“Foreign-exchange scarcity will persist in the near term despite partial unification of the official and the black-market exchange rates. We expect the CBN to revert to heavier management of the exchange rate in late 2023 to tame rapid price rises,” analysts at EIU suggested.
But the Bank of America (BOfA), in an earlier report, was more bullish about the future outlook of naira. BOfA said naira had moved from being overvalued to undervalued following the long-awaited foreign exchange reform, in a June 28 note to clients.
“We now see a naira fair value of 680 per dollar (previously 580). However, naira is likely to trade above this level, with year-end N700, and a return to N650-N680 in early 2024,” BOfA analysts said.
The caution, the analysts said, was a transition time, as aligning rates and unlocking more dollars into the formal market would take some time. When the dust has settled, the value of the naira should be stronger and appreciating,” the analysts at BOfA added.
According to BOfA, higher oil exports ($12 billion more) and a liberalised import regime ($10 billion increase in non-oil imports) will still result in consistent current account surpluses over the medium term, which will boost dollar inflows required to support naira.
“An addition of $12-13 billion on export revenues from higher oil production is moderated by a liberalised imports regime that could add $10 billion as non-oil imports increase. Still a net gain of $2-3billion that strengthens the current account surplus,” the analysts said.
Standard Chartered Bank also viewed naira as undervalued following the float and expects the currency to strengthen to N685 per dollar as Nigeria implements reforms needed to fix the market.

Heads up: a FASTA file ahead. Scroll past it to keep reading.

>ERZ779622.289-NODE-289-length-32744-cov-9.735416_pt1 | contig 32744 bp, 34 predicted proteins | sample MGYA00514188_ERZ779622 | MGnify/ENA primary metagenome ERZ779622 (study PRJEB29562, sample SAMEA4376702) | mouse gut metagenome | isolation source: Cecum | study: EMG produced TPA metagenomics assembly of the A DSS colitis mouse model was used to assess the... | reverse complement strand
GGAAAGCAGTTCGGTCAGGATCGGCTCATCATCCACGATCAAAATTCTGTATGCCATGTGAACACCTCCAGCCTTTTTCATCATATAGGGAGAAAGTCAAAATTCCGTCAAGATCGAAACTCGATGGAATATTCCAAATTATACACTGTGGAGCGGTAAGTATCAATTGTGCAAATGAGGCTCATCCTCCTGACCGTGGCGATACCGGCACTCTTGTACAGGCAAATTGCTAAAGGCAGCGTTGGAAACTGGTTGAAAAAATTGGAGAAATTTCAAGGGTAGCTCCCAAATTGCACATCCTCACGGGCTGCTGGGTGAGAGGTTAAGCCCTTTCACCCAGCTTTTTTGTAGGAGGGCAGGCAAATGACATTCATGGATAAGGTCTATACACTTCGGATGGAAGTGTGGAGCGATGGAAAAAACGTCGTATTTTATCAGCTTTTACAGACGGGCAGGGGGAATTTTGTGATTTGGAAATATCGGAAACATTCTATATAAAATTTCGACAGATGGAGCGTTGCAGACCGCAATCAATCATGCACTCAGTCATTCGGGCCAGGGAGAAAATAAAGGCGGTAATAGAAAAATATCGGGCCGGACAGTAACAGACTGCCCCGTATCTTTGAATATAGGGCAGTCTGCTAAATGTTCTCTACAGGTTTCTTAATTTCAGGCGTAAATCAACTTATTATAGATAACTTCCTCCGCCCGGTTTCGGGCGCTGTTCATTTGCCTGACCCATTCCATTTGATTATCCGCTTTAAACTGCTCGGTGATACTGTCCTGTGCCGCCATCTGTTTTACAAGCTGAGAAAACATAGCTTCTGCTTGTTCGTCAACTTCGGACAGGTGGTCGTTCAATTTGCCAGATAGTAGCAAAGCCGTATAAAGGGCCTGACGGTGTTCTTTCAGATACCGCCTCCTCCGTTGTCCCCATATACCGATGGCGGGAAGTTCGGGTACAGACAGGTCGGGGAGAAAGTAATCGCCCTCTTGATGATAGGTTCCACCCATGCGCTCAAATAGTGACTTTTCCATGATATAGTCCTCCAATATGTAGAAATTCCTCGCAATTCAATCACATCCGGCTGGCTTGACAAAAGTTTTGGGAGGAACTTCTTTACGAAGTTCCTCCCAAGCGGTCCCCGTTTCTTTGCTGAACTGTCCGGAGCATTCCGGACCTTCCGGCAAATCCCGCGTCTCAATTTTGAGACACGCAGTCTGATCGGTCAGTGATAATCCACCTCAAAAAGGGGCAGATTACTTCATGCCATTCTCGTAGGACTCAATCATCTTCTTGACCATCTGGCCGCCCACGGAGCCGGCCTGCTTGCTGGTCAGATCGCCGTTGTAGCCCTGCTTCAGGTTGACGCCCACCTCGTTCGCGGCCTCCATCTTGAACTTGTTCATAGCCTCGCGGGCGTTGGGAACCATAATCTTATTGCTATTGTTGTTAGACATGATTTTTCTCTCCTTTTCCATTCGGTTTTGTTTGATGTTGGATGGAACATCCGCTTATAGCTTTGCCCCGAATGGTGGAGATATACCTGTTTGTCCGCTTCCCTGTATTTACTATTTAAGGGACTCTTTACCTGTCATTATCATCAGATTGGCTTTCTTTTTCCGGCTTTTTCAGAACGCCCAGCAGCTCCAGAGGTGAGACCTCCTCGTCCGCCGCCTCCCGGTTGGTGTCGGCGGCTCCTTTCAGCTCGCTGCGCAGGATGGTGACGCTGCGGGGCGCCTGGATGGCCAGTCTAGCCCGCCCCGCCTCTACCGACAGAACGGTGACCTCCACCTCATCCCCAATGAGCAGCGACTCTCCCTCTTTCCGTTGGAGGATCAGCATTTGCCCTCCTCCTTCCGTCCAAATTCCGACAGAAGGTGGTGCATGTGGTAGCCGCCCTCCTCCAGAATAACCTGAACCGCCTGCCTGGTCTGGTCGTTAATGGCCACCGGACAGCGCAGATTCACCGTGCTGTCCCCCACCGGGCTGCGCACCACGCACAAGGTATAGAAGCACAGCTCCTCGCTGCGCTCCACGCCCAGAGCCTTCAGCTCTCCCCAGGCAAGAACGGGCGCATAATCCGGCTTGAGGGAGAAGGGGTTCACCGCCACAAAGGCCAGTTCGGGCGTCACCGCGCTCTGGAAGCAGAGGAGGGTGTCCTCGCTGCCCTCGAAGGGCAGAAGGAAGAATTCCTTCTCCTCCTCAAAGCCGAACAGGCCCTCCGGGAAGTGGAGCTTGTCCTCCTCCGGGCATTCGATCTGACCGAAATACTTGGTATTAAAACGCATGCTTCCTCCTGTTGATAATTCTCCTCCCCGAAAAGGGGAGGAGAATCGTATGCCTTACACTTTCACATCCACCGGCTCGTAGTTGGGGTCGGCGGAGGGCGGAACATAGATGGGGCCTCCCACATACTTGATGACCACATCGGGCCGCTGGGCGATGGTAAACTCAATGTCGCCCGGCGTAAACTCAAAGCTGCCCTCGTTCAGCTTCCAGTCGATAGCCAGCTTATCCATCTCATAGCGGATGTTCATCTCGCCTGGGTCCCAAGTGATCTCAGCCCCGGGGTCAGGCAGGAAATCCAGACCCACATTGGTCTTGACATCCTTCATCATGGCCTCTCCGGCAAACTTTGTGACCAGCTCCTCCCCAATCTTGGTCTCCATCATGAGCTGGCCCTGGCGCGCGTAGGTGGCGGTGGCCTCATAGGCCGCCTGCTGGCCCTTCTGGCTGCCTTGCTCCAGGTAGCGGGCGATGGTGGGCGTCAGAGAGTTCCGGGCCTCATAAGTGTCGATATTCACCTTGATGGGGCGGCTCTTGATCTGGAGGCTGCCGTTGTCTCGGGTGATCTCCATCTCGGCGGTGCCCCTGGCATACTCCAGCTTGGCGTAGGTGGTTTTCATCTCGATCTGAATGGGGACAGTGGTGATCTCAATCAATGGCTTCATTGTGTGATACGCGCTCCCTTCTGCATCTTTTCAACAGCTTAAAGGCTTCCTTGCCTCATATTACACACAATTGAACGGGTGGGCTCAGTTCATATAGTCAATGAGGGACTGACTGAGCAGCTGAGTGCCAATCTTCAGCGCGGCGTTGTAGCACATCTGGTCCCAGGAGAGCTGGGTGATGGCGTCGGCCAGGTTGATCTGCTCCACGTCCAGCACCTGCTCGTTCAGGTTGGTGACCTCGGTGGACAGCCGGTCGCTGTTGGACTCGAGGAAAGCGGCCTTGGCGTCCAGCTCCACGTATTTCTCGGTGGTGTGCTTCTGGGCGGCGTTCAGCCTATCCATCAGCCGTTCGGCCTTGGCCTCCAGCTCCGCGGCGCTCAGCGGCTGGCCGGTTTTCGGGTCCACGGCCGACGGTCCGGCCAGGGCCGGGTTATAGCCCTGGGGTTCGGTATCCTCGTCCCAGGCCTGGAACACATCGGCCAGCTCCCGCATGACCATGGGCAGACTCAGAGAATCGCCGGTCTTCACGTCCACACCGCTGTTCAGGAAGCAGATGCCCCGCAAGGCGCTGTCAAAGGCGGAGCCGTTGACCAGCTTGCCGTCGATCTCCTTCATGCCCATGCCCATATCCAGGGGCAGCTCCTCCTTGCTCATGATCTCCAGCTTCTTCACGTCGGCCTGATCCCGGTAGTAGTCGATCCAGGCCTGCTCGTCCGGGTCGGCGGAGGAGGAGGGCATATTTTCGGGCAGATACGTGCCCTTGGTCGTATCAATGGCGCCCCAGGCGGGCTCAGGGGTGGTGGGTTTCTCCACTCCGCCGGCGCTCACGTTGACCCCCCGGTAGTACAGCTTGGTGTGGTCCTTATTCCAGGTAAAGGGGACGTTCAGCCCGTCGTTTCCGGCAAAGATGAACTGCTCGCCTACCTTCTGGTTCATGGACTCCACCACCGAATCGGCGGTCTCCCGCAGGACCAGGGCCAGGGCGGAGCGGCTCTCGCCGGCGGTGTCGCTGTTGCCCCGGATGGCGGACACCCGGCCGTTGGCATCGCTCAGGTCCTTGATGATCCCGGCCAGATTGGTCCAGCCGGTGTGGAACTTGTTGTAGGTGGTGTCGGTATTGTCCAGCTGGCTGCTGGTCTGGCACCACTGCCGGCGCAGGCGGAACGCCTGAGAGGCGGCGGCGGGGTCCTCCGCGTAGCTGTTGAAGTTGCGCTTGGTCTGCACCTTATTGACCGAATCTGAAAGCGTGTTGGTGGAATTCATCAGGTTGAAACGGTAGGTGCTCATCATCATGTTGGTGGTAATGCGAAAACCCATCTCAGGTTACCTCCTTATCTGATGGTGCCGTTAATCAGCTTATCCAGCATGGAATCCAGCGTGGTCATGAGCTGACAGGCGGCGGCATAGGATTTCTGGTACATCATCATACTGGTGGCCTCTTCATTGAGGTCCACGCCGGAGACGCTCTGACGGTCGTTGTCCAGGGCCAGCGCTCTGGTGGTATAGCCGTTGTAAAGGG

Investment experts, who had described the first few weeks following the liberalisation as a wait-and-see period, expect capital inflow to improve as the policy takes root.
In June, indeed, foreign capital inflow into the country increased by 44.3 per cent to $298.8 million, according to information provided by FMDQ Securities Exchange.
The inflow was still “underwhelming” low when compared to the pre-pandemic monthly average of $1.56 billion but the improvement was a sufficient positive signal that investors are beginning to consider the Nigeria market.
Additionally, the exchange stated that total inflows on the Investors & Exporters (I&E) window increased for the second consecutive month, rising by 23.8 per cent month-on-month to $1.41 billion in June, higher than $1.14 billion recorded in May.
Cordros Securities had expressed optimism that the reforms in the forex market would translate to improved liquidity conditions over the medium term as market confidence improved.
However, it stated that foreign investors will likely adopt a ‘wait-and-see’ approach in the near term as they await the CBN’s actions in clearing its forex backlogs and the direction of short-term interest rates amid high inflation.
“We understand that the CBN has granted the international oil companies (IOCs) permission to resume selling dollars to dealing member banks, as against the previous arrangement of selling to the CBN,” it stated.